Lee Memorial replies that “rule 4-4.2 does not contain any exceptions relating to the substance of what a current employee may communicate.” Instead, Lee Memorial argues that the rule requires that counsel be present during the communication unless consent of opposing counsel is obtained. But the scope of the rule is not as broad as Lee Memorial would have it. First, as the comment to rule 4-4.2 explains, the prohibition against communicating with members of a represented organization is applicable only to three categories of persons or employees: (1) those who supervise, direct, or regularly consult with the organization's lawyer concerning the matter; (2) those who have the authority to obligate the organization with respect to the matter; or (3) those whose act or omission in connection with the matter may be imputed to the organization for purposes of civil or criminal liability. See also Barfuss v. Diversicare Corp. of Am., 656 So.2d 486, 488 n. 4 (Fla. 2d DCA 1995), disapproved on other grounds by H.B.A. Mgmt., Inc. v. Estate of Schwartz, 693 So.2d 541 (Fla.1997); Browning v. AT & T Paradyne, 838 F.Supp. 1564, 1567 (M.D.Fla.1993).2 Here, Lee Memorial has not shown (nor has it argued) (1) that any of the child's treating physicians supervise, direct, or consult with the lawyers concerning the lawsuit; (2) that they have the authority to obligate the organization with respect to the lawsuit; or (3) that the treating physicians' acts or omissions could in any way be imputed to Lee Memorial in connection with the lawsuit. In addition, there is no evidence that these physicians are “represented by counsel concerning the matter to which the communication relates.” See Fla. Rule of Prof'l Conduct 4-4.2 cmt. (emphasis added).

In H.B.A. Management the supreme court explained the rule:

[I]t means an attorney cannot ethically communicate with an employee whose actions may impute negligence or criminal liability to the corporation or whose statements may constitute admissions at that time, i.e., at the time the current employee is acting or speaking. These categories clearly identify certain persons whose statements or actions, by virtue of their present status as employees or agents, may directly affect their employer's legal position.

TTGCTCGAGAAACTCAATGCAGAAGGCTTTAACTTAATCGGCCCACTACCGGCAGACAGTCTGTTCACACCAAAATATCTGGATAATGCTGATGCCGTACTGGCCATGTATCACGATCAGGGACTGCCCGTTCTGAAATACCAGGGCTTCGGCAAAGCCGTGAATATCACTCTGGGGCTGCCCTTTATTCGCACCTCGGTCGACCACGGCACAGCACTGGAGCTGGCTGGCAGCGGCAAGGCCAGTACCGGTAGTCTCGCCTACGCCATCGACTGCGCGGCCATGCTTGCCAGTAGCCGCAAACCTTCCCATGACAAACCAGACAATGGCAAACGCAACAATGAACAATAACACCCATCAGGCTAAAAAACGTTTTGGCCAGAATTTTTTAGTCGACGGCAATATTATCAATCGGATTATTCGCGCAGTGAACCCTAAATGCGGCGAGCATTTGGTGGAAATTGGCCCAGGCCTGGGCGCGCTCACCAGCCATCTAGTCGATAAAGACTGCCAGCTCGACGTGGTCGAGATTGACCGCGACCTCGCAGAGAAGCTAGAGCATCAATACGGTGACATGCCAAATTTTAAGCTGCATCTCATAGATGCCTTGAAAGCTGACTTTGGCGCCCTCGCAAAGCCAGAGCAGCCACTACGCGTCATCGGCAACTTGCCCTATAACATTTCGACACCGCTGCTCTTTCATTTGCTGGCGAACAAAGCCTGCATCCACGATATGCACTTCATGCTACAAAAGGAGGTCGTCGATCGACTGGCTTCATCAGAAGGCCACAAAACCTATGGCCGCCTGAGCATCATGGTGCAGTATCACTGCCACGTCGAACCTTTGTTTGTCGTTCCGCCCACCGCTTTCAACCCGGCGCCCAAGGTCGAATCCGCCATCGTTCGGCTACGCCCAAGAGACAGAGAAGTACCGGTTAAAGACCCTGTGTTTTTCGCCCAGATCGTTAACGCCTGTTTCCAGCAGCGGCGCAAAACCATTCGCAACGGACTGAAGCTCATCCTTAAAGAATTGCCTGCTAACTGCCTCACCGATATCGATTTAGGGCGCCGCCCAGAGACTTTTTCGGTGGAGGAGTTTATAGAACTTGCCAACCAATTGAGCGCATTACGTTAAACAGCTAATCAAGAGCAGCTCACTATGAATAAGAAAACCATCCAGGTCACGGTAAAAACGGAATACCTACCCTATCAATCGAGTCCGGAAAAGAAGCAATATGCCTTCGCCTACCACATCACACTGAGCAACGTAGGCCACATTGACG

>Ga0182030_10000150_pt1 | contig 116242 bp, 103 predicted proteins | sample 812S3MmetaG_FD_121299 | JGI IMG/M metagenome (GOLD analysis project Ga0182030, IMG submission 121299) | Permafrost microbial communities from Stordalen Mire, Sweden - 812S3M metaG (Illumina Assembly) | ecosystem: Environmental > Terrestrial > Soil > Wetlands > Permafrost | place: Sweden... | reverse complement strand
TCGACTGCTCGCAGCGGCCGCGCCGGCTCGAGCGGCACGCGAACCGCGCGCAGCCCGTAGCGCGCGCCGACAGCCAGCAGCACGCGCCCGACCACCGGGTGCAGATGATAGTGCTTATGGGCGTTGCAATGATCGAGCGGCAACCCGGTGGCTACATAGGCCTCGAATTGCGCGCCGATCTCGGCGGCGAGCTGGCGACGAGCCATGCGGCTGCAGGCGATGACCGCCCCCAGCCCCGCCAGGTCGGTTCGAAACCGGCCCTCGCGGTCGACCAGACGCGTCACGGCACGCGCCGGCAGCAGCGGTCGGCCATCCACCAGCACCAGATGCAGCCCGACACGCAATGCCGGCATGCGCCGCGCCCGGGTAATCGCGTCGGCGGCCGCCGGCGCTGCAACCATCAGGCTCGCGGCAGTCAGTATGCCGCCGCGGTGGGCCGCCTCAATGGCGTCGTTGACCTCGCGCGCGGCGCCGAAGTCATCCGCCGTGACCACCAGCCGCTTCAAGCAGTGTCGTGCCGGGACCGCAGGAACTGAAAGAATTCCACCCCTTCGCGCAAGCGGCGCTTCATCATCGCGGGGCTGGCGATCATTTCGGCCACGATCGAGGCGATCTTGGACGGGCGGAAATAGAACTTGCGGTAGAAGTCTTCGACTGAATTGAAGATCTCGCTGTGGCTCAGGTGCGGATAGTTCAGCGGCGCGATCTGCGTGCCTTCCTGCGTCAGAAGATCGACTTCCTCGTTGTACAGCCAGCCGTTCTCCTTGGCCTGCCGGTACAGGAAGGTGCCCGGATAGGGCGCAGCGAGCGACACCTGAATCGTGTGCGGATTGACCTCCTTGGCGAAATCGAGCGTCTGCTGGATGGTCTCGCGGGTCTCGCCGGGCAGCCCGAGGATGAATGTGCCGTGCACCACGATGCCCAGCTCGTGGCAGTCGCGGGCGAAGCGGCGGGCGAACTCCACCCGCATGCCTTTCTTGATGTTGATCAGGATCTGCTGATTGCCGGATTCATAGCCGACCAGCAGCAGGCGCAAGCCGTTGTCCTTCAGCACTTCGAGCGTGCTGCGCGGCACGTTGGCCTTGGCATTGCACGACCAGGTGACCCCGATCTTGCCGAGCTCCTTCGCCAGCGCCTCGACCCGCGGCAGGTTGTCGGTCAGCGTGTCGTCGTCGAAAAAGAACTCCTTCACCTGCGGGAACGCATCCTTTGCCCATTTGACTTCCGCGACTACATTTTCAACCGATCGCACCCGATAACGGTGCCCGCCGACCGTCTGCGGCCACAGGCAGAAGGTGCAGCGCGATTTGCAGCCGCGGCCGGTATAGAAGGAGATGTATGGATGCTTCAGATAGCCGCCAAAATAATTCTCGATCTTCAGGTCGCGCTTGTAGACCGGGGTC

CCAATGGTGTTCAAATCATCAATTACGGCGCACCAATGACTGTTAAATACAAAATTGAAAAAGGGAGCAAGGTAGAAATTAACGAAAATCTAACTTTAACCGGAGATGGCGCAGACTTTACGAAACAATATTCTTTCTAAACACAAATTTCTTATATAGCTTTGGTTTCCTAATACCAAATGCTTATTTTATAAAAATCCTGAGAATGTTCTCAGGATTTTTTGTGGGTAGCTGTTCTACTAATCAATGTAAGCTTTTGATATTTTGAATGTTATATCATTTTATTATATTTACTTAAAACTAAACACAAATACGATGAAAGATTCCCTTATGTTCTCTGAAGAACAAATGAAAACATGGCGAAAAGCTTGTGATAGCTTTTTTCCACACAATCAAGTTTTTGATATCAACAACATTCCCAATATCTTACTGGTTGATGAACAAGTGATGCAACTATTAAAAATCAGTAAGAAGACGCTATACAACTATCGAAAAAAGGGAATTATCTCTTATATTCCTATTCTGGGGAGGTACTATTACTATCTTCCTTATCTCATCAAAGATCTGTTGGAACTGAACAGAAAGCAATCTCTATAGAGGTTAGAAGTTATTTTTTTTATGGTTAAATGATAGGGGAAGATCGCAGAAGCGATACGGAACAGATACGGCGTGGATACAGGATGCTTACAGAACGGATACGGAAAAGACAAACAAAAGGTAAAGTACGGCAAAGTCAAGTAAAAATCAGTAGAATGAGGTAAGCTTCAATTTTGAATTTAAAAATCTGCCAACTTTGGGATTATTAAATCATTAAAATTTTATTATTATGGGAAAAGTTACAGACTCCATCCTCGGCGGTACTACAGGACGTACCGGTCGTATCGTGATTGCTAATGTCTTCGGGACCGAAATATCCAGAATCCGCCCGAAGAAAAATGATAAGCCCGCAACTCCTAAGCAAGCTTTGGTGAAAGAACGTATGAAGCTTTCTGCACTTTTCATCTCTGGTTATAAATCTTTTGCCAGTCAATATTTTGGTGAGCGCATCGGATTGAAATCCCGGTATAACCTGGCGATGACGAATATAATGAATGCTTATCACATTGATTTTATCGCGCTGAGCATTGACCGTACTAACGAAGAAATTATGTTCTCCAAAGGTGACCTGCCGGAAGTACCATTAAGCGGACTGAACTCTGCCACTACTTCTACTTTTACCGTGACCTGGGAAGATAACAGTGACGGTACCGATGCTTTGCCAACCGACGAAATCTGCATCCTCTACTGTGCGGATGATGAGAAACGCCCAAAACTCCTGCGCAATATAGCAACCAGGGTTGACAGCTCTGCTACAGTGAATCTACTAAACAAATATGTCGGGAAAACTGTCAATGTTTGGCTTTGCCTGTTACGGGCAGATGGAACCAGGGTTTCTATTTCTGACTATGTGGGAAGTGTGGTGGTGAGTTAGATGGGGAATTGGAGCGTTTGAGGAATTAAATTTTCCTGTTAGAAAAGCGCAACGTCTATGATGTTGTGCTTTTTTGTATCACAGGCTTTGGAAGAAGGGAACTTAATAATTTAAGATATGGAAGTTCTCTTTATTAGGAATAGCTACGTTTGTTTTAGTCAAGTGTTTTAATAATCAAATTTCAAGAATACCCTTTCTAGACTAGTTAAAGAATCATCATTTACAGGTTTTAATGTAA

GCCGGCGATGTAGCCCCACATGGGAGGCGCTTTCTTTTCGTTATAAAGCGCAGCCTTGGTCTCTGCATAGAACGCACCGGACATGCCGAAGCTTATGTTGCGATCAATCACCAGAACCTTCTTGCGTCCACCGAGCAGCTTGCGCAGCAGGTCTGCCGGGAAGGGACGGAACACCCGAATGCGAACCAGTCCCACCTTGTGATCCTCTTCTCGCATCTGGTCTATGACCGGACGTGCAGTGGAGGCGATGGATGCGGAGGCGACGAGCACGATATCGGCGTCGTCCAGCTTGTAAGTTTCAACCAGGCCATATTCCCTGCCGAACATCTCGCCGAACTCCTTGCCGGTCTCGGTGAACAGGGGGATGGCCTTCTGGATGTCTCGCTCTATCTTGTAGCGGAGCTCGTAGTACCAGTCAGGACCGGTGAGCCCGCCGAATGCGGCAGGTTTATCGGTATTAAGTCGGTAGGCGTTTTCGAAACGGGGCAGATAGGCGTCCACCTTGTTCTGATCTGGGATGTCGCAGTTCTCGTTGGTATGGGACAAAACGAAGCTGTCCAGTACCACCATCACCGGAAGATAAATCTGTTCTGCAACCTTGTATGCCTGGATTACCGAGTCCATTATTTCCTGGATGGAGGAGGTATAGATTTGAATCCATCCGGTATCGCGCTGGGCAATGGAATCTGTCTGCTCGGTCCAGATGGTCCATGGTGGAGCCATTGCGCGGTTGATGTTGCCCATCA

693 So.2d at 545. This is so because “the purpose of the communication rule is not to protect a corporate party from revelation of prejudicial facts, but rather to preclude interviewing of employees who have authority to bind the corporation.” Id. at 544 (citing Fla. Bar Prof'l Ethics Comm., Formal Op. 88-14 at 3 (1989)).

Furthermore, in considering Lee Memorial's arguments, it is appropriate to look at the broader picture. Today, physicians in a variety of specialties are employed by hospitals instead of in stand-alone, independent medical practices. See, e.g., Tarpon Springs Hosp. Found., Inc. v. Anderson, 34 So.3d 742, 744 (Fla. 2d DCA 2010) (obstetrician/gynecologist and nurse midwife were employed by the hospital where the plaintiff delivered her baby). And the fact of the hospital's ownership of the medical practice and employment of the physicians and others working there may not be readily apparent to the physicians' patients and the general public. The early to mid-1990s saw a surge in the acquisition of physician practices by hospitals. This trend accelerated again in the latter half of the past decade.3 Thus, in many communities today, a significant number of the practicing physicians may be employed by a local hospital. This is precisely the situation that the Smiths' attorneys encountered in this case. Some-if not all-of the child's treating physicians are Lee Memorial employees.

It is extremely important-if not essential-for plaintiff's counsel in a medical malpractice case to interview and consult with his or her client's treating physicians. Such informal contacts enable plaintiff's counsel to discover the facts, formulate legal theories, and develop strategies for the case. See Jerome N. Krulewitch, Ex Parte Communications with Corporate Parties: The Scope of the Limitations on Attorney Communications with One of Adverse Interest, 82 Nw. U.L.Rev. 1274, 1278-83 (1988). Although formal depositions may be used to accomplish the same ends, depositions are arguably an inferior means to obtain information necessary for plaintiff's counsel to prepare the case. See id. at 1279-80, 1283. The practical effect of the rule contended for by Lee Memorial would be to eliminate informal contacts when the client's treating physician or physicians are employed by a defendant hospital. In that event, counsel's contacts with the client's treating physicians who are so employed would be limited to formal depositions. Thus the broader question posed by Lee Memorial's petition is whether such a limitation on informal communications is consistent with the purpose of rule 4-4.2.